Popdose: I’m a huge fan of The Middle, and it’s always great to see your character turn up, but I’m curious: how did you find your way onto the show in the first place? Did they reach out to you specifically?
Jerry Van Dyke: They did! I think a lot of it has to do with…well, you know, it’s called The Middle, and everybody connected with the show is from the Midwest or Chicago. I think they have almost a rule about that. So they knew I was from Illinois, and I think that had a lot to do with it.
I was fortunate enough to be able to check out the Thanksgiving episode, and although there were several big laughs, you scored one of them with…well, I don’t want to spoil it, but I’ll just say that it was a perfectly timed obscenity that I didn’t see coming.[Cackles.] Yeah! I don’t think he saw that coming, and I didn’t see it coming. They actually had “stupid” (in front of the obscenity) in the script, but I said, “It’s weird, but ‘dumb’ doesn’t sound quite as bad as ‘stupid.’” So I went with ‘dumb’!
I know you hadn’t worked with Marsha Mason before, but had you known he at all before being teamed with her as your wife on The Middle?
No, not at all. But I had been having… My brother and I did The Sunshine Boys – in fact, we’ve done it several times – and then we were offered the chance to do it on Broadway, but we couldn’t do it. Dick’s too old, and I think I am, too. But we had a lot of back and forth with Neil Simon, I was in the midst of dealing with him when I first did The Middle, and I was talking to her about it when I first saw her, and…it was a mistake, because people don’t want to hear about their ex-husbands. [Laughs.] And it hit me while I was talking to her about Neil. I thought, “Oh, my God…” So I jumped off of that topic right away! But, no, I never knew her until this. But this episode is…I think it’s now the third or fourth time we’ve worked together.
There’s also a joke in the episode about Tag’s tendency toward being somewhat unsuccessful when it comes to online poker…which is pretty funny, considering your own history with the game.
Absolutely! Everybody that knows me, I tell ‘em about it, ‘cause I’m a hardcore poker player.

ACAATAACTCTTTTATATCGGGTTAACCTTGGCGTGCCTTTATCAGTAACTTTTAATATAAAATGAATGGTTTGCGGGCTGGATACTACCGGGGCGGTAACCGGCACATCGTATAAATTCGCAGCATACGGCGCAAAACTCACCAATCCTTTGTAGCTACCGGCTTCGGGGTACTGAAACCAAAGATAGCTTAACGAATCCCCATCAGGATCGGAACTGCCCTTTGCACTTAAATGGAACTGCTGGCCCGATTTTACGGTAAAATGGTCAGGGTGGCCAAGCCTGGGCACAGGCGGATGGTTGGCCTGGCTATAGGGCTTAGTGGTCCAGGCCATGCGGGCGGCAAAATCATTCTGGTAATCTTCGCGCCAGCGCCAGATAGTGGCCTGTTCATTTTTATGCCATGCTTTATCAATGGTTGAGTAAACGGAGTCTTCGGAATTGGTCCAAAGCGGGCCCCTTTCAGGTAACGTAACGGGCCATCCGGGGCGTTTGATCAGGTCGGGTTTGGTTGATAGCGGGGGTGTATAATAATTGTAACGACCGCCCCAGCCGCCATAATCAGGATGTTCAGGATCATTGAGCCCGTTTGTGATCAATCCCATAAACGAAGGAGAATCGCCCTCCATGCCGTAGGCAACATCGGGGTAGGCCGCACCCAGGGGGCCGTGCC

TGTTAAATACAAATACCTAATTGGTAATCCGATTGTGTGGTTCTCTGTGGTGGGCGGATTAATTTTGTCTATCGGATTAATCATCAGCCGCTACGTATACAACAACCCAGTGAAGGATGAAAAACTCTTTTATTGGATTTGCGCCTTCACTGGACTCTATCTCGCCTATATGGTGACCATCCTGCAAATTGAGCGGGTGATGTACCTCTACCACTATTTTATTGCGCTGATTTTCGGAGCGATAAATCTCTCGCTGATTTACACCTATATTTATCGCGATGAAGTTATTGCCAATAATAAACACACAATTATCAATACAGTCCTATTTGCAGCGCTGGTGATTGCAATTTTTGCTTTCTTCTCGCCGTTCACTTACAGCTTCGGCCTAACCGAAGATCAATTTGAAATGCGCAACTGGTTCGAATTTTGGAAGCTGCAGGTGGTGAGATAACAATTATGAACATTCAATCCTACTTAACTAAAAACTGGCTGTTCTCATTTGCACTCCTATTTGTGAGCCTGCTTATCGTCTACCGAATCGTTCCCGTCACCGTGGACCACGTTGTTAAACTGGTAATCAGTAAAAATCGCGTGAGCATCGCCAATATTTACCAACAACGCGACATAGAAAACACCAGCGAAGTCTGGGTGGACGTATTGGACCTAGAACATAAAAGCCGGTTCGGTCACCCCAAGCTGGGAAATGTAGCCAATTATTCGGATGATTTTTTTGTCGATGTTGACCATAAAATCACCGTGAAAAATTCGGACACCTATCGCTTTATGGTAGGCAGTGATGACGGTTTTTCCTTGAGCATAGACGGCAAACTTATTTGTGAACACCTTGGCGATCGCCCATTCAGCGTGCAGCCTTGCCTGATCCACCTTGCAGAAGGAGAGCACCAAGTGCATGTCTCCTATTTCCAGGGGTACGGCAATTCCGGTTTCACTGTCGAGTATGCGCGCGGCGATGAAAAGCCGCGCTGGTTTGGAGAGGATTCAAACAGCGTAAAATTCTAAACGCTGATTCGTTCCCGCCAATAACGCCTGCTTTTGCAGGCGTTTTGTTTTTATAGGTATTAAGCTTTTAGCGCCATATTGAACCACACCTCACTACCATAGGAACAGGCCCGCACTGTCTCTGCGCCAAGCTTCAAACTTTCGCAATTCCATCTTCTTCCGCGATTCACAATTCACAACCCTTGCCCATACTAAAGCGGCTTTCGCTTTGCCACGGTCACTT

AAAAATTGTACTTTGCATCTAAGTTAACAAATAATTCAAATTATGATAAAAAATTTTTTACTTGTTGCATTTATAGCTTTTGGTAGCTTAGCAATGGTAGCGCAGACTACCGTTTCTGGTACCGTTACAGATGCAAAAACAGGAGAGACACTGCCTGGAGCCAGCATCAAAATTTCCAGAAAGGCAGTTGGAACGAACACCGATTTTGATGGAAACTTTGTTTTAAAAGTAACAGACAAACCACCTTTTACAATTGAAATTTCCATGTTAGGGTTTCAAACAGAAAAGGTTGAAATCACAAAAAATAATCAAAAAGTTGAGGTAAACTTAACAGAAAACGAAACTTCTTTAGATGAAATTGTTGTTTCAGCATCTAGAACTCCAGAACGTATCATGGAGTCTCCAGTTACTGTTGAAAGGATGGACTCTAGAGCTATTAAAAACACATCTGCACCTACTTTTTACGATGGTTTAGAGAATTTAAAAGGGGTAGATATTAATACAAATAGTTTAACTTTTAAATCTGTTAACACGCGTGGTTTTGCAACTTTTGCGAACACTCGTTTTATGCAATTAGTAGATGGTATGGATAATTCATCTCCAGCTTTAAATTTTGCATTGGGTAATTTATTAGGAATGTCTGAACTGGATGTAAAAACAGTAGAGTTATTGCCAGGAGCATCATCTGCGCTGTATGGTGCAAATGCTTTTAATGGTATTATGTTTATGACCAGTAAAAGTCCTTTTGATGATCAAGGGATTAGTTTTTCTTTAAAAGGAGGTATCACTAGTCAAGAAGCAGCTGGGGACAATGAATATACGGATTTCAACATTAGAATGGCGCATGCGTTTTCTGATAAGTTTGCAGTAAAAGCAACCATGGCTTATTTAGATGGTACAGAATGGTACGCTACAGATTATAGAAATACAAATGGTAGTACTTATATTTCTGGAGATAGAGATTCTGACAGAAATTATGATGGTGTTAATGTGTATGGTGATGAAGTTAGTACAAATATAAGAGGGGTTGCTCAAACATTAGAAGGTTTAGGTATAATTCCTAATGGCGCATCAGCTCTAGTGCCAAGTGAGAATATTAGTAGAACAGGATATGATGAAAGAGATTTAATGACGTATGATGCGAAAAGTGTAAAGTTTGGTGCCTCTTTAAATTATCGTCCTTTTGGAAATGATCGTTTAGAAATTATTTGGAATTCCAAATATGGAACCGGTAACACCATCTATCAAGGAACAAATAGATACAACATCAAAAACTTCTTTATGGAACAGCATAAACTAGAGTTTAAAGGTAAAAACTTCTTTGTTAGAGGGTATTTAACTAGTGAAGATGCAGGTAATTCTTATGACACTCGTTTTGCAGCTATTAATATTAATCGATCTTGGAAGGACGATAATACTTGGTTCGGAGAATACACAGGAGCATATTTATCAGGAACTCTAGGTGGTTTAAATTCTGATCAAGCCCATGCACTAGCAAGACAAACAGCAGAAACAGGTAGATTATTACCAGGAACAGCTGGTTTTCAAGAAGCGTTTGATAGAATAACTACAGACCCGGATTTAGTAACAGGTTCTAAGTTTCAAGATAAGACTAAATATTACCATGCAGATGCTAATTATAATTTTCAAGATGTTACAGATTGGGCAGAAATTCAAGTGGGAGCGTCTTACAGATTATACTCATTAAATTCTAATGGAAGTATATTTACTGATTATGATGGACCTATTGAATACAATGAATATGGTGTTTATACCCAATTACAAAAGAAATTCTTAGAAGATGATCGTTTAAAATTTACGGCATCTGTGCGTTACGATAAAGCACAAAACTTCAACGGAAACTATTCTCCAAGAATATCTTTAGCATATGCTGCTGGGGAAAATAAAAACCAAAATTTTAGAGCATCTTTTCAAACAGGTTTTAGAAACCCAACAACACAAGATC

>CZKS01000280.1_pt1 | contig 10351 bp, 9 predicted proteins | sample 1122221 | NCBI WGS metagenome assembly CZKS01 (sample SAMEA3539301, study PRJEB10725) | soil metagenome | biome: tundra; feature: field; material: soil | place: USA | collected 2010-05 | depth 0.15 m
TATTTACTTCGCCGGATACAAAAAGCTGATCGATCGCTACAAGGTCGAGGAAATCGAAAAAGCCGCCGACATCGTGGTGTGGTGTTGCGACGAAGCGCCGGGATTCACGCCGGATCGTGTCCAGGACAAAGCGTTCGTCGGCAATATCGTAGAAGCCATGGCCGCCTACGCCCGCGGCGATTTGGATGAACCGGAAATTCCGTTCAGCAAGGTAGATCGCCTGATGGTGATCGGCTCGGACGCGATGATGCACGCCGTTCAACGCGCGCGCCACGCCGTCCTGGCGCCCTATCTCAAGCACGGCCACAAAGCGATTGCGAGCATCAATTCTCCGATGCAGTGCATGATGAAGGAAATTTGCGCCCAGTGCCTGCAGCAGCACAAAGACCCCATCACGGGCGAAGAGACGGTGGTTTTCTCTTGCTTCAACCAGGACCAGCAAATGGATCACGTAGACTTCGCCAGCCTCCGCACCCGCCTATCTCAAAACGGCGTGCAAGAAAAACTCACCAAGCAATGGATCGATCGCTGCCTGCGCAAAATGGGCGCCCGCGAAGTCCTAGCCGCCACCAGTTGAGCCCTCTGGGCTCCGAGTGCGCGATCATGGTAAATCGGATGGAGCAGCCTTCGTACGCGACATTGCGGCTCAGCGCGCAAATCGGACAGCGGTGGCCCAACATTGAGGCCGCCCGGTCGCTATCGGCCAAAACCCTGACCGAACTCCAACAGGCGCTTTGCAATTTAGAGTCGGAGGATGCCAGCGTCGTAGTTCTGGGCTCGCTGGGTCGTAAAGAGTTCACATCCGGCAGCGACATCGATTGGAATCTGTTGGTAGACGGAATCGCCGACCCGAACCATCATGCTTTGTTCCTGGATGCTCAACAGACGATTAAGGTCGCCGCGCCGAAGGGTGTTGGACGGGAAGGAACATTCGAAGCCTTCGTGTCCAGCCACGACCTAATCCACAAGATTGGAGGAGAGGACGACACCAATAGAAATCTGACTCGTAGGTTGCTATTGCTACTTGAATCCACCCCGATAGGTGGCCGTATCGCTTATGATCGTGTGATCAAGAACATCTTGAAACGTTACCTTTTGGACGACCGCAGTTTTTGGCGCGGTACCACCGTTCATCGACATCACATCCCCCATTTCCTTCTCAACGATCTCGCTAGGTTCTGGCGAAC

Was that written into the script because they knew that about you?
No! It was just a coincidence! [Laughs.] All my friends died laughing when I told ‘em!
So when you do the show… I get the impression that most people tend to try and hew pretty closely to the script. Do you ever get the opportunity to ad-lib, or do you just prefer to stick to it as it’s written?
I just… Well, the problem with The Middle – and most shows – is that they’re one camera and no audience. See, I’m used to an audience: Coach, The Dick Van Dyke Show… And right after I did The Middle, a week later I did The Millers, that new show, which is shot in front of an audience. So the process that they do if it’s one-camera shows, I never could get the hang of it. Because you don’t get to rehearse! You walk in the first day and get on camera and do the line. I’m used to four days of rehearsal. And they do that on The Millers. They re-write right up to the time of shooting. I don’t like the (single-camera) process at all. I’m basically a performer, and when I hear an audience, I know whether it’s funny or not! [Laughs.] And it’s very difficult for me, and it always has been, even in movies and stuff –without an audience. It’s very difficult, and it’s a lot of work. When I did The Middle, I was doing 12, 13 hours a day…and I’m not a kid! But I love the people. They’re wonderful people, and it’s fun. But you don’t really get a chance to know everybody ‘cause you’re constantly working on the lines. You just go to your trailer. But with three-camera audience shows like Coach, you’ve got three days to bullshit and get to know each other, y’know?
Speaking of Coach, I was able to interview Craig T. Nelson this summer, and I found it refreshing that he was willing to admit that he had to work to find the chemistry with you when he first started on the show.